As of July 1, medical collection debt paid will no longer be included in consumer credit reports. Additionally, the time period before unpaid medical collection debt appears in a consumer report will be increased from 6 months to 1 year, giving consumers more time to process their debt with insurance and health care providers before it is reported.
In the first half of 2023, Equifax, Experian and TransUnion will also not include medical collection debts of less than at least $500.
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The three credit reporting companies cover more than 1.6 billion credit accounts of more than 200 million adults each month.
“Medical collection debts often arise from unforeseen medical conditions. These changes are another step we are taking together to help people across the United States focus on their financial and personal well-being,” said Equifax CEO Mark Bigor and Experian CEO Brian Cassin, and TransUnion CEO, Chris Cartwright said in a joint statement Friday. “As an industry, we remain committed to helping achieve fair and affordable access to credit for all consumers.”
The Consumer Financial Protection Bureau estimates that there is at least $88 billion in medical debt on 43 million credit reports as of June 2021.
“The total amount of medical debt in collections in the United States is likely to be higher, since not all medical debt in collections is served to consumer reporting companies,” the CFPB noted in Report “Medical Debt in the United States” for February 2022.
The majority of medical debt collection business lines on consumer credit reports are under $500, although many people with medical debt have multiple medical collections.
Past due medical debt can lower an individual’s credit score, which can reduce their access to credit and make it difficult to find a home or job. The CFPB asserts that medical debt collection is less predictive of future payment problems than other debt collection.
Blacks and Hispanics, young adults, and low-income individuals of all races and ethnicities are more likely to have higher rates of medical debt than the general population. Seniors and veterans are also severely affected by medical debt. Medical debt is more prevalent in the southeastern and southwestern United States.
The Consumer Protection Board has committed to ensuring that the consumer credit reporting system is not coercively used against patients and their families to force them to pay questionable medical bills. A CFPB spokesperson told FOX Business that the agency “looks forward to closely reviewing the details of the credit reporting agencies’ plans.”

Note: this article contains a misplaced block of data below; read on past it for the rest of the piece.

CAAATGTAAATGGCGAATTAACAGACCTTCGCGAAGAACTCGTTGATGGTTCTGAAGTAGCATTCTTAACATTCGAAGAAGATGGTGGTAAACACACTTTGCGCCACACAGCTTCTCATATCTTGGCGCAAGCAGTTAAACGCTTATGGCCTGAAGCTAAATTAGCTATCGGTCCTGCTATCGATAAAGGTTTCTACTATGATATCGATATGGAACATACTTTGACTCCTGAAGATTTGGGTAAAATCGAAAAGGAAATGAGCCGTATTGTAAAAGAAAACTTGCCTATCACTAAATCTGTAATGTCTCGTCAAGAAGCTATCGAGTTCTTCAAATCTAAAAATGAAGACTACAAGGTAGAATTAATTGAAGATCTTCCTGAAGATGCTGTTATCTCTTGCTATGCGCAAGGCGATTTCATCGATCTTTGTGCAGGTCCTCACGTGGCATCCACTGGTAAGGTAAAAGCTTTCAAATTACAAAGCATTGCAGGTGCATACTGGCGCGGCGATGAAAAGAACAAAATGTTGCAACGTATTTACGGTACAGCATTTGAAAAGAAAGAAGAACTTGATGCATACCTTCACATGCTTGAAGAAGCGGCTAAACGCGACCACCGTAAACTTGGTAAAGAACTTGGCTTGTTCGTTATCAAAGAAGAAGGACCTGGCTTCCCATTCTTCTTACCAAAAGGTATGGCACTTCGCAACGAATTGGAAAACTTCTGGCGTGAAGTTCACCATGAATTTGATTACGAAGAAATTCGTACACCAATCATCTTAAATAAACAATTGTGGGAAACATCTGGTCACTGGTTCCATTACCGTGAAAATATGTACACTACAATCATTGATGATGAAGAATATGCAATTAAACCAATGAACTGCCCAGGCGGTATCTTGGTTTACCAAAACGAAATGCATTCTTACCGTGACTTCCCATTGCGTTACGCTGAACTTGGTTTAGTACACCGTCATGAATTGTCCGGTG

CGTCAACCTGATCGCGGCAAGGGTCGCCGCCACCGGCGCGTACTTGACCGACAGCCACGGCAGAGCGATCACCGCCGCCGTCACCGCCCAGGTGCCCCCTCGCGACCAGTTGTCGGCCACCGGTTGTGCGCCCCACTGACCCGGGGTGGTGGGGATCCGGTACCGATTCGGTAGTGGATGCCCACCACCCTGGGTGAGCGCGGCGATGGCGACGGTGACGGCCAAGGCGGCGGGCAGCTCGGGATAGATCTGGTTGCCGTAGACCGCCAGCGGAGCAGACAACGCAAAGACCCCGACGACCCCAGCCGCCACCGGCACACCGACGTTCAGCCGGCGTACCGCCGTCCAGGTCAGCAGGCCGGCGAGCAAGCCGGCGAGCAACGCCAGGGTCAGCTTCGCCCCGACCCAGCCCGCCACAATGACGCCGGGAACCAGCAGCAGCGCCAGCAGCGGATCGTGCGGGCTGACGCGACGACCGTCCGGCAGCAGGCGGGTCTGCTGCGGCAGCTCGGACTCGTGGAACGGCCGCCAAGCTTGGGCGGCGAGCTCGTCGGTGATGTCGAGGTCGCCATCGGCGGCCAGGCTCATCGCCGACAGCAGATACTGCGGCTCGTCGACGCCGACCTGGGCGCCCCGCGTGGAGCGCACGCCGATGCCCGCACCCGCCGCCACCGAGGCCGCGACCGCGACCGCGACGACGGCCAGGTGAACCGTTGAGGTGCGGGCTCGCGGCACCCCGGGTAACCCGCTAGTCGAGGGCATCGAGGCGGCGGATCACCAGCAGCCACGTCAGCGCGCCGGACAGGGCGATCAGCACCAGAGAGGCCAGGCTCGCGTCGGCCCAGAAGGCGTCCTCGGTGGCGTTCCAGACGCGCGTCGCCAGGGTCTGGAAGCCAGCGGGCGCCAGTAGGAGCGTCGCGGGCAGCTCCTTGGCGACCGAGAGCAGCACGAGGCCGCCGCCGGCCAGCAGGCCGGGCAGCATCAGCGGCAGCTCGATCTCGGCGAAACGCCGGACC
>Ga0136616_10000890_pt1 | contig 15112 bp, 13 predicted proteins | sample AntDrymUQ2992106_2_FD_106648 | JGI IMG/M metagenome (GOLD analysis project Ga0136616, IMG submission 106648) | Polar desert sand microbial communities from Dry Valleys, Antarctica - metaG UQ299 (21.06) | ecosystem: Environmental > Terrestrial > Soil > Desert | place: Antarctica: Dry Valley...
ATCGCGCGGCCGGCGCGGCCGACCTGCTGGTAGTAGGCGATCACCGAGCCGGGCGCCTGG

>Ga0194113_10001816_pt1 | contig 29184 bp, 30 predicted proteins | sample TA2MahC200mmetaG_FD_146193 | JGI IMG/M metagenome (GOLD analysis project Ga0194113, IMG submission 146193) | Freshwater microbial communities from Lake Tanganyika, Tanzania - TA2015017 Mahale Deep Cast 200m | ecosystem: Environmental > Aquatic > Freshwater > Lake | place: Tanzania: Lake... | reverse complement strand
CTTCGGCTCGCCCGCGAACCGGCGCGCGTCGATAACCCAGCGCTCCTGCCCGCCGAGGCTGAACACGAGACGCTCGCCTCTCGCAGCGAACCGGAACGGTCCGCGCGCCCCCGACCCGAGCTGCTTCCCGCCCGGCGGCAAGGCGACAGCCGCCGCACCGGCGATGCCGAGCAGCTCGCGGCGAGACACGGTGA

Equifax disclosed in its annual report for 2021 The CFPB is currently investigating whether the company has followed the requirements of the Fair Credit Reporting Act to properly handle consumer disputes. The sources told the Wall Street Journal, The first to report an announcement on FridayExperian and TransUnion are also under investigation for their handling of consumer disputes.
“As the CFPB is our primary regulator, we have an ongoing engagement with them on a variety of issues,” a TransUnion spokesperson told FOX Business. Experian representatives did not immediately respond to a FOX Business request for comment.
The last move comes after Equifax, Experian and TransUnion reached a settlement In 2015 with the New York State Attorney General to improve the accuracy of credit reports, increase the fairness and effectiveness of consumer dispute resolution procedures for credit reporting errors and protect consumers from unfair harm to their credit history due to medical debt.
In recent years, credit reporting companies have agreed To clear debts that did not arise from a contract or agreement for payment from credit reports, such as library fees or fines, parking tickets, speeding tickets, court fees or fines. In 2017, they also agreed to implement changes to begin removing civil judgments and tax lien statements from credit reports.
President Biden called Friday’s move a “step in the right direction,” adding that his administration “will continue to fight for consumers — from increasing transparency to preventing surprise bills and more.”